Alzheimer's Study: Bilingual Brains Are Dementia-Resistant

By Andrew Moseman | February 22, 2011 2:31 pm


A bilingual brain is a healthy brain. (Un cerebro bilingüe es un cerebro sano.)

Speakers of two languages may have extra defenses against the onset of dementia and Alzheimer’s disease—that’s according to new research announced this weekend at the American Association for the Advancement of Science meeting in Washington, DC. Psychologist Ellen Bialystok and her team studied more than 200 Alzheimer’s patients with about the same level of mental acumen, about half of whom were bilingual and half of whom were monolingual. The result: On average, the speakers of multiple languages had been diagnosed four years later in their lives. Says Bialystok:

“Being bilingual has certain cognitive benefits and boosts the performance of the brain, especially one of the most important areas known as the executive control system. We know that this system deteriorates with age but we have found that at every stage of life it functions better in bilinguals. They perform at a higher level. It won’t stop them getting Alzheimer’s disease, but they can cope with the disease for longer.” [The Guardian]

To get a look at that system, the team took CT scans of the patients’ brain. That’s when they found something curious: The physical ravages of Alzheimer’s were actually more advanced in the brains of bilinguals, despite the fact that they were mentally more protected.

Apparently, the bilinguals’ brains are somehow compensating, she said. “Even though the ‘machine’ is more broken, they can function at the same level as a monolingual with less disease,” she said. [National Geographic]

Bialystok’s research, which appears in Neurology, isn’t the only good news for bilinguals. A separate study by Janet Werker says that babies raised to speak at least two languages from birth have an amazing ability we monolinguists lack: They can tell the difference between two languages they’ve never heard just by watching to people speaking—they don’t even need to hear them.

Given regular exposure to two languages, infants develop a general ability to track closely what they hear and see in decoding languages, Werker proposed. In the visual realm, such information may include lip movements, the rhythm of the jaw opening and closing, and the full ensemble of facial movements while talking. [Science News]

Not everyone was fortunate enough to hear multiple languages from birth, but Bialystok says that’s OK—bilingualism could offer brain benefits even if you wait until later in life to finally master those French verb conjugations.

Related Content:
DISCOVER: The Bilingual Brain
80beats: Mother Tongue, Indeed: Newborn’s Cries Mimic Mama’s Accent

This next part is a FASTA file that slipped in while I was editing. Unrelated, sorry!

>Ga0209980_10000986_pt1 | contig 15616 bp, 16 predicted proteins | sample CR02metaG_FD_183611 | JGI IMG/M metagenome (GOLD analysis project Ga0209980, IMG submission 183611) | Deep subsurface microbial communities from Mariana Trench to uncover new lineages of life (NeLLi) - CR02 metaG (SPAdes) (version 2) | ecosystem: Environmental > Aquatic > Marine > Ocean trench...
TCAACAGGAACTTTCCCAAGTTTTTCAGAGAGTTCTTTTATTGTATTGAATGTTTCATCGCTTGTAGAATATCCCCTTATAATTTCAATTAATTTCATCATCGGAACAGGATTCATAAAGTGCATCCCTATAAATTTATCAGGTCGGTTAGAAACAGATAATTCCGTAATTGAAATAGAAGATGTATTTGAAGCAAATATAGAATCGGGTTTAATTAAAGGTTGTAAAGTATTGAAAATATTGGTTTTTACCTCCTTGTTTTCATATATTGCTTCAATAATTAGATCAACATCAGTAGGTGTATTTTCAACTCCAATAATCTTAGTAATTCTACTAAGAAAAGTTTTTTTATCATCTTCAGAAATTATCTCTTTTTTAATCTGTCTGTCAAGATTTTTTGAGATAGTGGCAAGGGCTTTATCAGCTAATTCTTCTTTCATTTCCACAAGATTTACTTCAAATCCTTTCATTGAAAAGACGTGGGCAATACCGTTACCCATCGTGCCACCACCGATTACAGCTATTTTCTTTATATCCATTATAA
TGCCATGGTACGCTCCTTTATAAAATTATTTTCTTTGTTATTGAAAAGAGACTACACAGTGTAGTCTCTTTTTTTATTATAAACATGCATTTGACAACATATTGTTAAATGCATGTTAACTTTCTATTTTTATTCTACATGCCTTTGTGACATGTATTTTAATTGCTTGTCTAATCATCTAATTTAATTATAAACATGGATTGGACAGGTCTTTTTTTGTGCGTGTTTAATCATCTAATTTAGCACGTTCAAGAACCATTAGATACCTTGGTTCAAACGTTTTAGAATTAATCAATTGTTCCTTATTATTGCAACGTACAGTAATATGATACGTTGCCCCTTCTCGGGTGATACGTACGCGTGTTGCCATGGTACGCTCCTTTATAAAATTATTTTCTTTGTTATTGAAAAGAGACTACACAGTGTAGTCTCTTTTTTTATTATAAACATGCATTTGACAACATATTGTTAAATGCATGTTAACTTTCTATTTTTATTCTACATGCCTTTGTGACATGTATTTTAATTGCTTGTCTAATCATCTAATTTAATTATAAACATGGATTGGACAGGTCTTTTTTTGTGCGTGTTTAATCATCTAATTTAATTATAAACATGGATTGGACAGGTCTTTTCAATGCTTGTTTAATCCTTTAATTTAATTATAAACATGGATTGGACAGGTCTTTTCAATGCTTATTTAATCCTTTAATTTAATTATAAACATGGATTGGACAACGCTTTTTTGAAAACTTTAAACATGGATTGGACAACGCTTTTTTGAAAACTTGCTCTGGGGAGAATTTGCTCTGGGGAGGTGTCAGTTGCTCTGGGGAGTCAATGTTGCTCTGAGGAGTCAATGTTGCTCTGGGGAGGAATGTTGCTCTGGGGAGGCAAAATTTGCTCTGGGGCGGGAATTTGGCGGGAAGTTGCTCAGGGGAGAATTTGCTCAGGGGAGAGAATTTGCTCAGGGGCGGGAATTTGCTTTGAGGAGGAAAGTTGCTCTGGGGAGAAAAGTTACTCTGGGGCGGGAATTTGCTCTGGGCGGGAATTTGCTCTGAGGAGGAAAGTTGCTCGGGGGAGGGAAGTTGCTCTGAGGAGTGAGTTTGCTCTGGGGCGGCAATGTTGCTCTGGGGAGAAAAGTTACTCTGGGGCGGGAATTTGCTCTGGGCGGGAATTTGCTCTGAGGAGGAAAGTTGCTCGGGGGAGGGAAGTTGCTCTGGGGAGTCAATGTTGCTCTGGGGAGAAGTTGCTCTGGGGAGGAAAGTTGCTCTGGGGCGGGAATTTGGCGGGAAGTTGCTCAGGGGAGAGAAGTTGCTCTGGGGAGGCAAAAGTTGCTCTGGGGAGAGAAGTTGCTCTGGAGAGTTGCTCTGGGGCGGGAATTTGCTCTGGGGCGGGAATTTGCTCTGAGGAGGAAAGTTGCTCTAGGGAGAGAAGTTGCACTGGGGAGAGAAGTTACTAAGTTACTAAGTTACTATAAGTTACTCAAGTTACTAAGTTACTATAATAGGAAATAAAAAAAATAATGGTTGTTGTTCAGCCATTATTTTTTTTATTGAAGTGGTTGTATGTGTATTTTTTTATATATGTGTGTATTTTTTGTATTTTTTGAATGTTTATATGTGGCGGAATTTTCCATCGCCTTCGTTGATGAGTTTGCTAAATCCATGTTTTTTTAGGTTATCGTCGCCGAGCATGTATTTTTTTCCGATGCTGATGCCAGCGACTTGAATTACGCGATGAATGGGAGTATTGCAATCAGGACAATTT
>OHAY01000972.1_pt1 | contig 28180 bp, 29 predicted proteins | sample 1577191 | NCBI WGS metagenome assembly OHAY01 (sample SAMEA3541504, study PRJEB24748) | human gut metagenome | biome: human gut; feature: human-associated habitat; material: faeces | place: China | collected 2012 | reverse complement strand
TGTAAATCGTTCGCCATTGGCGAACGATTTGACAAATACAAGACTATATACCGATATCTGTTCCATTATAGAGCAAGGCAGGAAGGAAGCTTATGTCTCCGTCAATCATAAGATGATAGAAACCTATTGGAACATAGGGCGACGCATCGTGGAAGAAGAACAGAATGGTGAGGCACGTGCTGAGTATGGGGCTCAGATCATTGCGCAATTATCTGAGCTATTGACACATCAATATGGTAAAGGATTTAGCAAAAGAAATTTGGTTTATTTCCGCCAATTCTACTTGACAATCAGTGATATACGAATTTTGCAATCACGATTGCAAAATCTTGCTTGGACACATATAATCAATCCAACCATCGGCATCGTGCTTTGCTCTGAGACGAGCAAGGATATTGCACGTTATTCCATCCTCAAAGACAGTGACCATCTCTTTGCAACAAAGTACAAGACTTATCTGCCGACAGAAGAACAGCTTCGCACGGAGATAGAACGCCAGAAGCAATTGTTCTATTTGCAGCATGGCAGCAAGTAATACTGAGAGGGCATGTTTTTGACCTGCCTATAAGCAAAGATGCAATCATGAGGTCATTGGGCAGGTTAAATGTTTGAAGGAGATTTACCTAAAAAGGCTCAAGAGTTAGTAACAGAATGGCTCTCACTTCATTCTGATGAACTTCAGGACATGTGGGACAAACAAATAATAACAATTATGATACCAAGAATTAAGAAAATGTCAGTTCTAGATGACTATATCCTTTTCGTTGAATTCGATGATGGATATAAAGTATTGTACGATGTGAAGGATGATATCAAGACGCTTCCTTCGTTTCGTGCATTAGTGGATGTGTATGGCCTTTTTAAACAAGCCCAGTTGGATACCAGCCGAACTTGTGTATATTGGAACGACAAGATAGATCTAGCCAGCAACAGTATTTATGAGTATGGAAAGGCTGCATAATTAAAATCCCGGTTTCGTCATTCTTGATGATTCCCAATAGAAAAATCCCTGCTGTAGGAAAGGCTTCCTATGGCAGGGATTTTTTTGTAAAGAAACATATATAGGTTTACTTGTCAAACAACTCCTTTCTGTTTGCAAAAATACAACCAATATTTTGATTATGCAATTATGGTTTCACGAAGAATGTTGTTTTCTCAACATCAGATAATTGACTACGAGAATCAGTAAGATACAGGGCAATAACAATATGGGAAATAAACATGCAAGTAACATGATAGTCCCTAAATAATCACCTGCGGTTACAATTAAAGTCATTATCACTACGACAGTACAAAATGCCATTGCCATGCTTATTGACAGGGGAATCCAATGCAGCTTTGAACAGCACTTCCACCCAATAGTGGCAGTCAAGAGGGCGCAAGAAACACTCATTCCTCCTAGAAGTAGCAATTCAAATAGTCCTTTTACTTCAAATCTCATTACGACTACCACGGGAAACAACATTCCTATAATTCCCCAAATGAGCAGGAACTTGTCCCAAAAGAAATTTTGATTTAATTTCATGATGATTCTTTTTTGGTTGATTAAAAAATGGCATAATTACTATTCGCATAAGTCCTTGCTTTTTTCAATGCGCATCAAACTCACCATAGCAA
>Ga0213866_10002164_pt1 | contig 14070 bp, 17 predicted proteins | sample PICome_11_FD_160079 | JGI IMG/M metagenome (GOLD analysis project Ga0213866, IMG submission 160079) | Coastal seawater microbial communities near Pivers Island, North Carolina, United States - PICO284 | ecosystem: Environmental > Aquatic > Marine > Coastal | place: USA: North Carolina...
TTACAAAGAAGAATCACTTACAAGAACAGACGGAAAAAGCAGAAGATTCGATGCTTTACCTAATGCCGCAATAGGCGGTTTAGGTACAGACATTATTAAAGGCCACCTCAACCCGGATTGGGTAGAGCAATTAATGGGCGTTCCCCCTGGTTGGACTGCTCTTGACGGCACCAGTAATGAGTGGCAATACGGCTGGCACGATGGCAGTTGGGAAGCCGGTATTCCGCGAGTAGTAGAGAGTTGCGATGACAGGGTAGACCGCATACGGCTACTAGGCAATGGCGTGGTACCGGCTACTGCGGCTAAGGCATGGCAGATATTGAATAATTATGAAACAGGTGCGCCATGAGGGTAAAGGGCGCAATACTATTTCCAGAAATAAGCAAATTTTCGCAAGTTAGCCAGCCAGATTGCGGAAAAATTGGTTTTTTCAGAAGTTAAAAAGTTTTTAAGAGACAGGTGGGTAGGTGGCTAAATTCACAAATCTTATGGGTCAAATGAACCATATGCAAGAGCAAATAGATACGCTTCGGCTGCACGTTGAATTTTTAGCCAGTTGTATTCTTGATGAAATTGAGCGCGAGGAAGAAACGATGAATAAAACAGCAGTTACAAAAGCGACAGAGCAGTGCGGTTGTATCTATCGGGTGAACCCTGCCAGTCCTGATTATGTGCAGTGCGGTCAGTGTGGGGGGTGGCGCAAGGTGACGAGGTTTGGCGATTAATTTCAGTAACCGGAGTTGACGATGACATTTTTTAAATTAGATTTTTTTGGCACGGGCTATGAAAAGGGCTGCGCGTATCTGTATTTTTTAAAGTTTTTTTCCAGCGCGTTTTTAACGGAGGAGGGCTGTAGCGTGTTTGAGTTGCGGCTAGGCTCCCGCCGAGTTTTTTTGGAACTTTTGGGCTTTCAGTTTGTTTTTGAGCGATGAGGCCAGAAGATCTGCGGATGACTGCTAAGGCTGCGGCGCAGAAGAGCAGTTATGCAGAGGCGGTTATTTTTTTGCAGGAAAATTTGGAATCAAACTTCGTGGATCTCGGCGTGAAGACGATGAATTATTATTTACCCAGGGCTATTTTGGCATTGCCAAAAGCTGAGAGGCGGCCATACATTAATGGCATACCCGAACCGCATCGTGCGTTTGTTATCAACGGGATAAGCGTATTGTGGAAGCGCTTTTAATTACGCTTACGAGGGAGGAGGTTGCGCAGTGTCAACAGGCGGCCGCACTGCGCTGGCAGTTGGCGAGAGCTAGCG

80beats: A Toke a Day Might Keep Alzheimer’s Away
80beats: Doctors Get Closer to Detecting Alzheimer’s with a Brain Scan
80beats: Study: Babies Born this Decade Can Expect to Reach 100

Image: flickr / ➨ Redvers

CATEGORIZED UNDER: Health & Medicine, Mind & Brain
  • http://@arki7 Arki

    Interesting. This reinforces previous results from test of bilingual people.
    It actually makes me happier for myself for speaking two languages. I want to learn more though.
    I wonder if the benefits are higher for people who speak several more languages.

  • Tim Godfrey

    I am glad to hear about this research. My native language is English, and I manage quite well in French, Spanish, with some Italian, and some German.

    Toronto is a very mutilcultural city, and so I have started learning how to say Thank You in other languages. I can now say thank you in, Mandarin, Cantonese, Thai, Afgani, Urdu, Hungarian, Serbian, Czech, Koren, Dutch, and Tagalog (Phillipino). It’s actually not that hard to do this – I just keep notes on my smart phone. I make the heading the language, and type in the sounds phonetically – eventually I learn the right way to say the phrase – and the people I meet help me. I just ask them – “How do you say Thank You in your language?” They are always eager to teach me – and there are usually some good laughs as I try. By being a bit brave I guess I am staving off Alzheimers while I make new friends.

  • Matt B.

    I hope my mere dabbling in dozens of languages (and writing systems) helps, because I’m probably not going to get to fluency in any of them.

  • Patricia Anderson

    I’m fluent in music. Does that count as a second language? I forget what I read but never forget the music I’ve memorized.

  • Kelly

    This pretty interesting. I bet a lot of people wish they had known this sooner. Since learning of a friend’s diagnosis, I have been doing a lot of research on the disease. If anyone in the NC happens to read this and is looking for some home care options for a loved one I would suggest this home care huntersville company.. they have been great so far.

  • Kirsty

    This post is very interesting, for those who are interesting in dementia training check out http://cq3.co.uk/specialist-dementia.php

  • Hilda Maldonado

    That’s such an interesting topic to research. I’m a current psychology major working on my bachelors degree and Im looking forward to master or even phD in Neurology, and I would love to do a research in this subject.

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